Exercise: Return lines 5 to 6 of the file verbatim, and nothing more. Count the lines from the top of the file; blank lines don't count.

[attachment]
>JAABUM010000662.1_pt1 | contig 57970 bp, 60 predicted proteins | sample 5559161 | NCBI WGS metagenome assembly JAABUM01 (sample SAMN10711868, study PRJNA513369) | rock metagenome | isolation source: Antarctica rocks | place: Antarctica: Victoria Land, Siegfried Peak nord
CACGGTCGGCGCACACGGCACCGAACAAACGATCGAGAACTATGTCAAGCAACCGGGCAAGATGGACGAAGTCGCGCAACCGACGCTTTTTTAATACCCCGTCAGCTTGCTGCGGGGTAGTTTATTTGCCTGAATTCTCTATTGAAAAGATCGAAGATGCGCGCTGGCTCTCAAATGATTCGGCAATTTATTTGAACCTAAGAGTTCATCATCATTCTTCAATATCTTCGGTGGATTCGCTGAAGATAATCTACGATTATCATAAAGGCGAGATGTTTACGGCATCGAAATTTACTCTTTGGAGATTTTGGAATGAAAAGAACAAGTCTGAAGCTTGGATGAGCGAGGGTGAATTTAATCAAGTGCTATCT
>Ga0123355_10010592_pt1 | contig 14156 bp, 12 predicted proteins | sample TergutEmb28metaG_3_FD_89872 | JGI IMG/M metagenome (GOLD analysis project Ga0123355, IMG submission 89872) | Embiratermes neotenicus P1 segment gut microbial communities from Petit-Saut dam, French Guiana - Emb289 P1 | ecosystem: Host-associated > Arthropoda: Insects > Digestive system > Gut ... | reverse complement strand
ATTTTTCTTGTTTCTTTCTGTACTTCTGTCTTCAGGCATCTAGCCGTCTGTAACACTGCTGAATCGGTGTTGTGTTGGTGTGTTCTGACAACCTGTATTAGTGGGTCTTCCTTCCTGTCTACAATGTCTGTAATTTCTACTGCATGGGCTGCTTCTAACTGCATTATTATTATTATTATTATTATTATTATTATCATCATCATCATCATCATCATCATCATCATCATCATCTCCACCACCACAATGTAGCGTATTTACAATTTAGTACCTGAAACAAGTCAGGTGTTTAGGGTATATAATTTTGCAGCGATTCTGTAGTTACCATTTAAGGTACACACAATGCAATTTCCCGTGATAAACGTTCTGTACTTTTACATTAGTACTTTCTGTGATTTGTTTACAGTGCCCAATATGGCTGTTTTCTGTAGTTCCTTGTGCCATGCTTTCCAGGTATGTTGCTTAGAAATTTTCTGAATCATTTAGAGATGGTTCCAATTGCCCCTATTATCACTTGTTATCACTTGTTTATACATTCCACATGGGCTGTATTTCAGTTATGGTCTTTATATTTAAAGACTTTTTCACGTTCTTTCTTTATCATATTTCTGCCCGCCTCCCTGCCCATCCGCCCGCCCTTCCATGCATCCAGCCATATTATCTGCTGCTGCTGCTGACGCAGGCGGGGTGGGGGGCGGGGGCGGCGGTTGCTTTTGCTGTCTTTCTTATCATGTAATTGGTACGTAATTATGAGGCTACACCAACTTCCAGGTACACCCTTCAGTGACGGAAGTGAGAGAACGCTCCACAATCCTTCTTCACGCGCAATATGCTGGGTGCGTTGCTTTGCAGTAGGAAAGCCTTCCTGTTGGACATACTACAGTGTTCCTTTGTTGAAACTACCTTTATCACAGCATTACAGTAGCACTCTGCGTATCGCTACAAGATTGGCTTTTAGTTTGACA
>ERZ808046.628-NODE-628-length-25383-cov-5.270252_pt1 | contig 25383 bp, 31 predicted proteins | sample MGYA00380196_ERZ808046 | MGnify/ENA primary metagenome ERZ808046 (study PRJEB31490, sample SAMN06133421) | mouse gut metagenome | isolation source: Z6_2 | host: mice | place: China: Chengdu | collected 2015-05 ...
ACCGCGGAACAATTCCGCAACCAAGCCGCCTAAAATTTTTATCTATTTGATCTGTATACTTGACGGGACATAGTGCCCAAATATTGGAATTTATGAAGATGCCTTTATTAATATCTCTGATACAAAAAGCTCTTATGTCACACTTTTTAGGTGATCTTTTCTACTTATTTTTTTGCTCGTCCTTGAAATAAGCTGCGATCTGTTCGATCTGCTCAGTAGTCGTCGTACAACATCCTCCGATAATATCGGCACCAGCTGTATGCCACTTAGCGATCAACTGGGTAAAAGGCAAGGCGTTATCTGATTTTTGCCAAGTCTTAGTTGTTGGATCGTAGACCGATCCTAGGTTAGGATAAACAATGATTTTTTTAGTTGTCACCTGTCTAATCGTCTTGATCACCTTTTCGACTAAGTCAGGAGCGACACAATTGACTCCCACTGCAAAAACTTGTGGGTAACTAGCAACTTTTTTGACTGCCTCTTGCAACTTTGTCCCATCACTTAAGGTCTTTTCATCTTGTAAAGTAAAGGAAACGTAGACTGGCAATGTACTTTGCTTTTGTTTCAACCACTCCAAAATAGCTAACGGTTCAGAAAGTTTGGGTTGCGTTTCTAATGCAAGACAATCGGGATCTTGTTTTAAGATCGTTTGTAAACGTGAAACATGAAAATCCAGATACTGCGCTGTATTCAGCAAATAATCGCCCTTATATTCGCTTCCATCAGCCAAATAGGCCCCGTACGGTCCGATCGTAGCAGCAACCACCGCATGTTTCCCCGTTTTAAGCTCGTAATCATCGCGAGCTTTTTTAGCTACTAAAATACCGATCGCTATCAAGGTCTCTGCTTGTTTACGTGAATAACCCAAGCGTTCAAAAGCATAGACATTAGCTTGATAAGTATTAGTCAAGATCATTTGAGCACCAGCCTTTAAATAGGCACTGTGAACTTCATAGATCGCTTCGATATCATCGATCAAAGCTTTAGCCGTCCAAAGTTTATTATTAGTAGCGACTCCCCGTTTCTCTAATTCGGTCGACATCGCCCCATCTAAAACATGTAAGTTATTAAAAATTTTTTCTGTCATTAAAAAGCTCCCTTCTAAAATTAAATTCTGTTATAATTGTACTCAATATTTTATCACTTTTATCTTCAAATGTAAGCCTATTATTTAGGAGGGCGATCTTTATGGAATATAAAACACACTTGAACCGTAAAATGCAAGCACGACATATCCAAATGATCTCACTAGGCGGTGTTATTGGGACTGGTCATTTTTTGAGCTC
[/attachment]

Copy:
>ERZ808046.628-NODE-628-length-25383-cov-5.270252_pt1 | contig 25383 bp, 31 predicted proteins | sample MGYA00380196_ERZ808046 | MGnify/ENA primary metagenome ERZ808046 (study PRJEB31490, sample SAMN06133421) | mouse gut metagenome | isolation source: Z6_2 | host: mice | place: China: Chengdu | collected 2015-05 ...
ACCGCGGAACAATTCCGCAACCAAGCCGCCTAAAATTTTTATCTATTTGATCTGTATACTTGACGGGACATAGTGCCCAAATATTGGAATTTATGAAGATGCCTTTATTAATATCTCTGATACAAAAAGCTCTTATGTCACACTTTTTAGGTGATCTTTTCTACTTATTTTTTTGCTCGTCCTTGAAATAAGCTGCGATCTGTTCGATCTGCTCAGTAGTCGTCGTACAACATCCTCCGATAATATCGGCACCAGCTGTATGCCACTTAGCGATCAACTGGGTAAAAGGCAAGGCGTTATCTGATTTTTGCCAAGTCTTAGTTGTTGGATCGTAGACCGATCCTAGGTTAGGATAAACAATGATTTTTTTAGTTGTCACCTGTCTAATCGTCTTGATCACCTTTTCGACTAAGTCAGGAGCGACACAATTGACTCCCACTGCAAAAACTTGTGGGTAACTAGCAACTTTTTTGACTGCCTCTTGCAACTTTGTCCCATCACTTAAGGTCTTTTCATCTTGTAAAGTAAAGGAAACGTAGACTGGCAATGTACTTTGCTTTTGTTTCAACCACTCCAAAATAGCTAACGGTTCAGAAAGTTTGGGTTGCGTTTCTAATGCAAGACAATCGGGATCTTGTTTTAAGATCGTTTGTAAACGTGAAACATGAAAATCCAGATACTGCGCTGTATTCAGCAAATAATCGCCCTTATATTCGCTTCCATCAGCCAAATAGGCCCCGTACGGTCCGATCGTAGCAGCAACCACCGCATGTTTCCCCGTTTTAAGCTCGTAATCATCGCGAGCTTTTTTAGCTACTAAAATACCGATCGCTATCAAGGTCTCTGCTTGTTTACGTGAATAACCCAAGCGTTCAAAAGCATAGACATTAGCTTGATAAGTATTAGTCAAGATCATTTGAGCACCAGCCTTTAAATAGGCACTGTGAACTTCATAGATCGCTTCGATATCATCGATCAAAGCTTTAGCCGTCCAAAGTTTATTATTAGTAGCGACTCCCCGTTTCTCTAATTCGGTCGACATCGCCCCATCTAAAACATGTAAGTTATTAAAAATTTTTTCTGTCATTAAAAAGCTCCCTTCTAAAATTAAATTCTGTTATAATTGTACTCAATATTTTATCACTTTTATCTTCAAATGTAAGCCTATTATTTAGGAGGGCGATCTTTATGGAATATAAAACACACTTGAACCGTAAAATGCAAGCACGACATATCCAAATGATCTCACTAGGCGGTGTTATTGGGACTGGTCATTTTTTGAGCTC